How fast culture can change when given the right (or wrong) circumstances Essay
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For this first assignment, I have chosen to watch and analyze the movie “Lord of the Flies” which is based on a book published in 1954 by William Golding. From the readings in our lessons thus far, I have learned that popular culture can differ depending on the area being analyzed, and the group of people being looked at, and also shows us that the psychological element in popular culture is much greater than we think. “The Lord of the Flies” is a great example of that, showing how fast culture can change when given the right (or wrong) circumstances.
There were two versions of this movie, one came out in 1963, and the other came out in 1990. Although they both play off the same premise of a group of boys being stranded on a deserted island after a plane crash, there are a few key factors in each which give each version of this movie its strong points, as well as its weak points. Such as the version from 1994, the boys are from a military academy, which gives an easier understanding as to how their ranking system works and also explains their knowledge of basic survival skills.
As previously stated, the movie “The Lord of the Flies” is about a group of boys who became stranded on a deserted island after their plane crashed. In the original “black and white” version from 1963, the group was made up of schoolboys of varying age, with the oldest of the boys being in the choir; whereas in the 1990 version it is a group of boys from a military school. I prefer the 1990 version because them being military school allows for a more believable backstory, and would describe how they came about their ranking system, their survival skills, and why some of the boys acted the way they did. The main power struggle was between Ralph and an older boy Jack. With that being said, “Lord of the Flies” was filmed as a series of sequential events. It started with the boys arriving on the beach. After that, the next big event was when the boys voted for who got to be the leader. After Ralph won the vote for leadership, he tried to run the group “like the grown-ups would have” (Piggy). Ralph and his companion, who is only known as Piggy, represent maturity and logical thinking and reasoning. Jack (Ralph’s rival) represents the more chaotic, animalistic side of human nature. Ralph and Piggy start off strong, but the boys slowly lean towards Jack after him and his team come back from a successful hunt and provide meat for everyone. The way these events line up, alongside with how well the film was produced, perfectly captures how the group mentality and rules of society change in a situation like the one provided in “Lord of the Flies”.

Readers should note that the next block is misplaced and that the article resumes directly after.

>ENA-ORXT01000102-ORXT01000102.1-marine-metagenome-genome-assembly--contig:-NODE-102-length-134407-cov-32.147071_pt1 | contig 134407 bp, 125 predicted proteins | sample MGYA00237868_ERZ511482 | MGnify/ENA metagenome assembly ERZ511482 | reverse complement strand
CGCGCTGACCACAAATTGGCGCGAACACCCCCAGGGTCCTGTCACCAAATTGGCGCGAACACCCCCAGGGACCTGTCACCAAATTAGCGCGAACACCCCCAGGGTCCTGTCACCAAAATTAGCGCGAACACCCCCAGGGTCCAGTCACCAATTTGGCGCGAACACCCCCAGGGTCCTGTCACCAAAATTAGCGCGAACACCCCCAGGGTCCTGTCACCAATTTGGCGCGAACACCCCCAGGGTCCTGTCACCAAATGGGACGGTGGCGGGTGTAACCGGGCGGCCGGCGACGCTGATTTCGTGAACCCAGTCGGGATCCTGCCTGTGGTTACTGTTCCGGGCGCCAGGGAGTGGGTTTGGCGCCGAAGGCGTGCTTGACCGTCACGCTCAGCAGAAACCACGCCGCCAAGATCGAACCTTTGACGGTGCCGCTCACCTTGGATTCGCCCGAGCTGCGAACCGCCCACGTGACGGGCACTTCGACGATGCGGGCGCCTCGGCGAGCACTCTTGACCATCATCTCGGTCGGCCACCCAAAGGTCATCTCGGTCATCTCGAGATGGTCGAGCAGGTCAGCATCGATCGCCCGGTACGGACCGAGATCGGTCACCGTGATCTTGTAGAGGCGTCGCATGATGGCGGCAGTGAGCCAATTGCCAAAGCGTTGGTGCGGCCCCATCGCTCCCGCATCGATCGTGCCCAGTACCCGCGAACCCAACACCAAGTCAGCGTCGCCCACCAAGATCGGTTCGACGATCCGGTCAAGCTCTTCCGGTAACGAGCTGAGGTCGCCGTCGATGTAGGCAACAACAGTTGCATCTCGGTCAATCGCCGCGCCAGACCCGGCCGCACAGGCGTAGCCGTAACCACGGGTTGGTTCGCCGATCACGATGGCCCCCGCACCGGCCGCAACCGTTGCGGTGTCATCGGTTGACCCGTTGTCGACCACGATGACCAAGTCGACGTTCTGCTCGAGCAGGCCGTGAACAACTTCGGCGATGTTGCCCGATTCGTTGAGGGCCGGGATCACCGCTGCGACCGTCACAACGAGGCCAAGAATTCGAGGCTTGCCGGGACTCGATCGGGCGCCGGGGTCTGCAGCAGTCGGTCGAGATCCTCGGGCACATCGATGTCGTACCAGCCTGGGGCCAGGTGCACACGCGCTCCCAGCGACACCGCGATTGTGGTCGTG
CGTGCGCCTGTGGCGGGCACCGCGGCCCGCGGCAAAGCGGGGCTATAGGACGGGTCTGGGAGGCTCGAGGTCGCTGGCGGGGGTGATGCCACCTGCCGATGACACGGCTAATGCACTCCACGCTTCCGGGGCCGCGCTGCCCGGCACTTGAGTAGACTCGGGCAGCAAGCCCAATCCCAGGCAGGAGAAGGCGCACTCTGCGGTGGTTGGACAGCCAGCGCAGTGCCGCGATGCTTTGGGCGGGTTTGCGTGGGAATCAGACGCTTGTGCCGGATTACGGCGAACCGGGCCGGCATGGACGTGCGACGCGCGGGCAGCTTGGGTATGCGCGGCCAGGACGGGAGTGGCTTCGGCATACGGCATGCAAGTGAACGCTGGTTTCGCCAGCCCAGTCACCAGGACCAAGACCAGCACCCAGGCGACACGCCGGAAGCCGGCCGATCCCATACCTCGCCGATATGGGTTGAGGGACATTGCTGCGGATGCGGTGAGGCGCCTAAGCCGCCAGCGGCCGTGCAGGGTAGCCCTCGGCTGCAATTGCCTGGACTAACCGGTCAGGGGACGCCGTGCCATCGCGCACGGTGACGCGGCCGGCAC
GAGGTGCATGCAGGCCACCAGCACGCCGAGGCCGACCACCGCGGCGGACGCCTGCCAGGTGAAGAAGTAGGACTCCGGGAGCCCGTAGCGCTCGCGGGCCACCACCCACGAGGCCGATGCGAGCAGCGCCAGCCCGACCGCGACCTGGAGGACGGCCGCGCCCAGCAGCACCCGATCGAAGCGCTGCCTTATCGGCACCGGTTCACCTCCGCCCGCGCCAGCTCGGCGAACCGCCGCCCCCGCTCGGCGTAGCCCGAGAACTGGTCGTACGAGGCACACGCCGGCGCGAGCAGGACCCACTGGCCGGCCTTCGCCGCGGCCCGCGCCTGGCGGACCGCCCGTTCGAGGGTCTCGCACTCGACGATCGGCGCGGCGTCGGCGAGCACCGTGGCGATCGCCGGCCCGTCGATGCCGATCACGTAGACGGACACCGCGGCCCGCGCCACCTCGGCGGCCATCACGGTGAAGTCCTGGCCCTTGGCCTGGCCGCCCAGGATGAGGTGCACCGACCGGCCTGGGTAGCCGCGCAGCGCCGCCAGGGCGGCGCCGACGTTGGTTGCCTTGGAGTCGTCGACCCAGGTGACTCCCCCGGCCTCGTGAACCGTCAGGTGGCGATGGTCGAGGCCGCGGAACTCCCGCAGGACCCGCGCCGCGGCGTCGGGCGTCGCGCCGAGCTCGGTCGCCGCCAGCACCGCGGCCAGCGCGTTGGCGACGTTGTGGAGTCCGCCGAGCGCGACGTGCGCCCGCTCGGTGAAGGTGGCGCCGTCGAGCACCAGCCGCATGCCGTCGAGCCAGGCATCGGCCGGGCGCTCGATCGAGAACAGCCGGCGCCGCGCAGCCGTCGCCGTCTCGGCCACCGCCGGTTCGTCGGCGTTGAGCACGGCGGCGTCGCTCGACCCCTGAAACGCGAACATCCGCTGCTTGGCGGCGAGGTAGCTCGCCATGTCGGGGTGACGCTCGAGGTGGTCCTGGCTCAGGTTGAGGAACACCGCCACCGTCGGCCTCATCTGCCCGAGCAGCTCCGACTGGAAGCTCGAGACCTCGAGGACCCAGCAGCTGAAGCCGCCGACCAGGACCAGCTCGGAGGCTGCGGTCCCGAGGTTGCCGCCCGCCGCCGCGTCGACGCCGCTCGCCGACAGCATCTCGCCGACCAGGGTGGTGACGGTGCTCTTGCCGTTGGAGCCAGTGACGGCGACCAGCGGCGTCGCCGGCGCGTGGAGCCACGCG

There are quite a few very important scenes in the movie, but I will narrow them down to the top four events. The first would have to be the introduction of the conch coupled with the choice of the leadership in the beginning. The conch is used as a symbol of order, “whoever holds the conch gets to speak” (Piggy). Next, would have to be the accidental death of a character by the name of Simon. Simon’s role in the movie is significant because he symbolizes innocence. The group gets riled up around a campfire, and they see a figure running down the beach. After countless nights of stories circling about a monster on the island, they assume the figure running towards them was the beast when in all actuality it was Simon. They start at him with their spears and by the time they realize what is actually happening, all you can see is a group of boys now in tattered clothes with face paint on, and the lifeless body of Simon. His death coupled with the new appearance of the boys symbolizes the death of their innocence and introduces them to their new primal way of life. The third most significant event, is the intentional murder of Piggy. Ralph and Piggy went to try and talk some sense into Jack and the other boys, when in the middle of Piggy’s speech, one of the boys drops a boulder onto Piggy’s head. This is significant because he plays not only the voice of reason and logical thinking, but he was the last person that stood with Ralph. Lastly, comes the significant event of the boys chasing and trying to kill, Ralph when they stumble on to the beach where Ralph trips and falls. When he goes to get back up, he is at the feet of a soldier, which signifies the boys’ rescue. All of sudden, those bloodthirsty savages, revert back to the little boys they used to be and start to weep at the sight of this soldier.